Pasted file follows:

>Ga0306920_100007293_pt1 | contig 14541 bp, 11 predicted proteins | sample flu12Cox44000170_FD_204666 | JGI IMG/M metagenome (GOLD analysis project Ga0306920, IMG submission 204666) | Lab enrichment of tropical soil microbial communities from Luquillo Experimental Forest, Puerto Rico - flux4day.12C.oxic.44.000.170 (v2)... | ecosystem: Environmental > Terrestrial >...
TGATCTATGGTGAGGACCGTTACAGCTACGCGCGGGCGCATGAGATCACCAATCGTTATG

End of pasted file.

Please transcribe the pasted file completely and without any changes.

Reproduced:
>Ga0306920_100007293_pt1 | contig 14541 bp, 11 predicted proteins | sample flu12Cox44000170_FD_204666 | JGI IMG/M metagenome (GOLD analysis project Ga0306920, IMG submission 204666) | Lab enrichment of tropical soil microbial communities from Luquillo Experimental Forest, Puerto Rico - flux4day.12C.oxic.44.000.170 (v2)... | ecosystem: Environmental > Terrestrial >...
TGATCTATGGTGAGGACCGTTACAGCTACGCGCGGGCGCATGAGATCACCAATCGTTATG